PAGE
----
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Keeping up with the Codeashians

Mads Brodt ā€¢ June, 2022

3 min read

Development is one of the fastest moving industries in the world.

This is mostly a good thing. It means that the industry as a whole is constantly learning, evolving and improving. New tools, libraries, frameworks and programming languages are constantly popping up to help us better solve modern problems.

There's just one minor issue: It puts a lot of stress on developers to constantly learn new tech.

Example: I've been using VueJS for about 5 years at this point, and have just started looking into the newest version, Vue 3. And while I'm excited to learn it and make use of the cool new features, a part of me still feels like "ugh, do I really have to relearn a tool that's been working for me for 5 years?"

Code is already difficult in and of itself. And it doesn't get easier when you have to pick up new knowledge and tools all the time. This is where lots of developers get burned out - because they feel obligated to keep up with the fast-moving ecosystem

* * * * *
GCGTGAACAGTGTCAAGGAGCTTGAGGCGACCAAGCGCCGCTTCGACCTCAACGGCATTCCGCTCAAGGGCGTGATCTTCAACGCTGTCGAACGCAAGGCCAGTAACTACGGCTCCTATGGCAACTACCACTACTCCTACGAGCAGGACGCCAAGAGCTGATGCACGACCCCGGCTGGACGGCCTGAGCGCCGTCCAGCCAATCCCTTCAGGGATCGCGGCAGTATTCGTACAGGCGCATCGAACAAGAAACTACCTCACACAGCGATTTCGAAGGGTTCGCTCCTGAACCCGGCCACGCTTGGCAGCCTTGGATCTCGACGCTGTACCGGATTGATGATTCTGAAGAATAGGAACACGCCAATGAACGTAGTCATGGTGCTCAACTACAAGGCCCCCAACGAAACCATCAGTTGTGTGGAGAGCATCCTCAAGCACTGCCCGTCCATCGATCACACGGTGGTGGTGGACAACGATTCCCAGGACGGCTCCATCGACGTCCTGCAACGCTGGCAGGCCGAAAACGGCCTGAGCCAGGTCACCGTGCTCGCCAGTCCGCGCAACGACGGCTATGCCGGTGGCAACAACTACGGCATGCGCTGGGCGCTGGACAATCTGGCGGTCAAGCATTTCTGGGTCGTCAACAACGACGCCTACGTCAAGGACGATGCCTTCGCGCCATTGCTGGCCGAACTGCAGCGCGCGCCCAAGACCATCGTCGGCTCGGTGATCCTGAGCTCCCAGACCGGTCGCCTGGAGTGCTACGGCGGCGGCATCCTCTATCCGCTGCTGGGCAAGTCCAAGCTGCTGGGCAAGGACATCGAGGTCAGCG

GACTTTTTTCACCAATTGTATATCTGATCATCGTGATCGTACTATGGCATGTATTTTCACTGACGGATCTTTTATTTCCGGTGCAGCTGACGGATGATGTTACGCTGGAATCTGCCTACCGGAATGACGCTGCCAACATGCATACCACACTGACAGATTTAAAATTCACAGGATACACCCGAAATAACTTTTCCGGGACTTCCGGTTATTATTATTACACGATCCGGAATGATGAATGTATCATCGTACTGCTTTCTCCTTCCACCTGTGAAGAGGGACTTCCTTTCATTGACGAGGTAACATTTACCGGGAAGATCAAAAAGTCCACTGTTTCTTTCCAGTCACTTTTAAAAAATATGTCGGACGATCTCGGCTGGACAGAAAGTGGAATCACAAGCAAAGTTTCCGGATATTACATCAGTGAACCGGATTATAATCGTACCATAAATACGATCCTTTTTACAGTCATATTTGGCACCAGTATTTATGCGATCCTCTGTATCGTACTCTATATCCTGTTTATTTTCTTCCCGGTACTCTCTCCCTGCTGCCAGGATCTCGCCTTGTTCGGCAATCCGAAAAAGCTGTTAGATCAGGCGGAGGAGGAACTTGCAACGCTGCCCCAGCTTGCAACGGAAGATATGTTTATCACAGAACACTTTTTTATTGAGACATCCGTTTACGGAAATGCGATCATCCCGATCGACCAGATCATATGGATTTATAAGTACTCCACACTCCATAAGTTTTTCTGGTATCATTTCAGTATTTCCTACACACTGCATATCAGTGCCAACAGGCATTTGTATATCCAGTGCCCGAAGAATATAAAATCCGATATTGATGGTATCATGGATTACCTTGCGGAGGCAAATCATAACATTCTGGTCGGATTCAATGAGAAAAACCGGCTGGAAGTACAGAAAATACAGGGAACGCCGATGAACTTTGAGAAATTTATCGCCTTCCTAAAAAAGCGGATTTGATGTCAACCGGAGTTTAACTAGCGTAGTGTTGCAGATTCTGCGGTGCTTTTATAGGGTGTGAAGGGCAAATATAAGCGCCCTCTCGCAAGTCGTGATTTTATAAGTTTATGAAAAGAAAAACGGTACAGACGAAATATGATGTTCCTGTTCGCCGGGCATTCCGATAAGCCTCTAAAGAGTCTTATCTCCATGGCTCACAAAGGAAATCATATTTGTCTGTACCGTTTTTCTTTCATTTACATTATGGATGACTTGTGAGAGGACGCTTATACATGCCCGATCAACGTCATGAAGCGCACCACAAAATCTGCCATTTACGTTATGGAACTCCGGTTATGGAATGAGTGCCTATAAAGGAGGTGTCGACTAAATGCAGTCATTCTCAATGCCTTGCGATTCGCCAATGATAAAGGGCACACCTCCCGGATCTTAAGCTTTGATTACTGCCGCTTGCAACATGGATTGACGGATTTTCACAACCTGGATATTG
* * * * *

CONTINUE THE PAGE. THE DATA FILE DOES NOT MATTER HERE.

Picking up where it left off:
So, what can you do about it? How do you keep your skills sharp while avoiding burnout? I've got a few ideas:

  1. Realize that you can never know everything. And that's okay. There's nothing wrong with sticking to the tools you already know and love if they get the job done.
  2. Wait before jumping on the hottest new thing. When a big update or new tool comes out, give it some time to mature before you dive in. That will already filter out the tools that don't make it, and you'll avoid the headaches of being a first-mover.
  3. Stay focused on the fundamentals. For front-end developers, having a solid understanding of HTML, CSS and JavaScript means we can easily adjust to any new front-end tech that comes along. Since it's all, at the end of the day, built on these technologies anyway.

Keeping up with the industry is a tricky balance to be sure. And there's absolutely nothing wrong with playing around with new tools if you enjoy it.

Just stay mindful of when you're learning something for fun and to test it out - or when you have to learn something new. You probably don't need to do the latter as often as you'd think.

PS: I absolutely stole the "Keeping up with the Codeashians" phrase from one of my favourite web development podcasts, syntax.fm. They did an episode on this exact topic some time ago; check that out here if you're interested.

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I'm Mads Brodt ā€” a developer, author, teacher, creator and blogger. To keep up with all of my writing, follow me on Twitter or sign up with your email above šŸ‘†

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